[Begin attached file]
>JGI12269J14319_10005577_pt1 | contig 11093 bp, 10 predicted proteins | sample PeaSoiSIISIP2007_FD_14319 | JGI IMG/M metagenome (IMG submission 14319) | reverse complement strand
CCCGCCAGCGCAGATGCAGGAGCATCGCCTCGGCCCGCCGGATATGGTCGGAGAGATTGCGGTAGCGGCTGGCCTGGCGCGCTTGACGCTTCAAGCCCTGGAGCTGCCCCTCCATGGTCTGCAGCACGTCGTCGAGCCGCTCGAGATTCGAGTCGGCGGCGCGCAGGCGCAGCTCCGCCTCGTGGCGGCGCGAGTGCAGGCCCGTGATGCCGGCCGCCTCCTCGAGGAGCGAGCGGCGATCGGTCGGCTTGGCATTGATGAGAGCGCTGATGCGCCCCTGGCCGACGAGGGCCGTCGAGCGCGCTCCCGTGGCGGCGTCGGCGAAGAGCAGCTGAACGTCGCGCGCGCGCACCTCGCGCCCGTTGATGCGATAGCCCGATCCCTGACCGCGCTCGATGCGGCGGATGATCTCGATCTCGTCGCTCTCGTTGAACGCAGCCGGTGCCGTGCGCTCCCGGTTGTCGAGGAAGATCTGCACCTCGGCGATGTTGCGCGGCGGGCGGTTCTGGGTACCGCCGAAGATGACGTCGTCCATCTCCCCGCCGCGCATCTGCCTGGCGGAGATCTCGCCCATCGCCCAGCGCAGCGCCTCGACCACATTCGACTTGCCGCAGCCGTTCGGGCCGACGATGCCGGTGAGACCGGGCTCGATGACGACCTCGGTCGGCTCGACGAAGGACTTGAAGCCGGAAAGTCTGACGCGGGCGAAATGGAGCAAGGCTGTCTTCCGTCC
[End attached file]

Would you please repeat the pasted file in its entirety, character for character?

>JGI12269J14319_10005577_pt1 | contig 11093 bp, 10 predicted proteins | sample PeaSoiSIISIP2007_FD_14319 | JGI IMG/M metagenome (IMG submission 14319) | reverse complement strand
CCCGCCAGCGCAGATGCAGGAGCATCGCCTCGGCCCGCCGGATATGGTCGGAGAGATTGCGGTAGCGGCTGGCCTGGCGCGCTTGACGCTTCAAGCCCTGGAGCTGCCCCTCCATGGTCTGCAGCACGTCGTCGAGCCGCTCGAGATTCGAGTCGGCGGCGCGCAGGCGCAGCTCCGCCTCGTGGCGGCGCGAGTGCAGGCCCGTGATGCCGGCCGCCTCCTCGAGGAGCGAGCGGCGATCGGTCGGCTTGGCATTGATGAGAGCGCTGATGCGCCCCTGGCCGACGAGGGCCGTCGAGCGCGCTCCCGTGGCGGCGTCGGCGAAGAGCAGCTGAACGTCGCGCGCGCGCACCTCGCGCCCGTTGATGCGATAGCCCGATCCCTGACCGCGCTCGATGCGGCGGATGATCTCGATCTCGTCGCTCTCGTTGAACGCAGCCGGTGCCGTGCGCTCCCGGTTGTCGAGGAAGATCTGCACCTCGGCGATGTTGCGCGGCGGGCGGTTCTGGGTACCGCCGAAGATGACGTCGTCCATCTCCCCGCCGCGCATCTGCCTGGCGGAGATCTCGCCCATCGCCCAGCGCAGCGCCTCGACCACATTCGACTTGCCGCAGCCGTTCGGGCCGACGATGCCGGTGAGACCGGGCTCGATGACGACCTCGGTCGGCTCGACGAAGGACTTGAAGCCGGAAAGTCTGACGCGGGCGAAATGGAGCAAGGCTGTCTTCCGTCC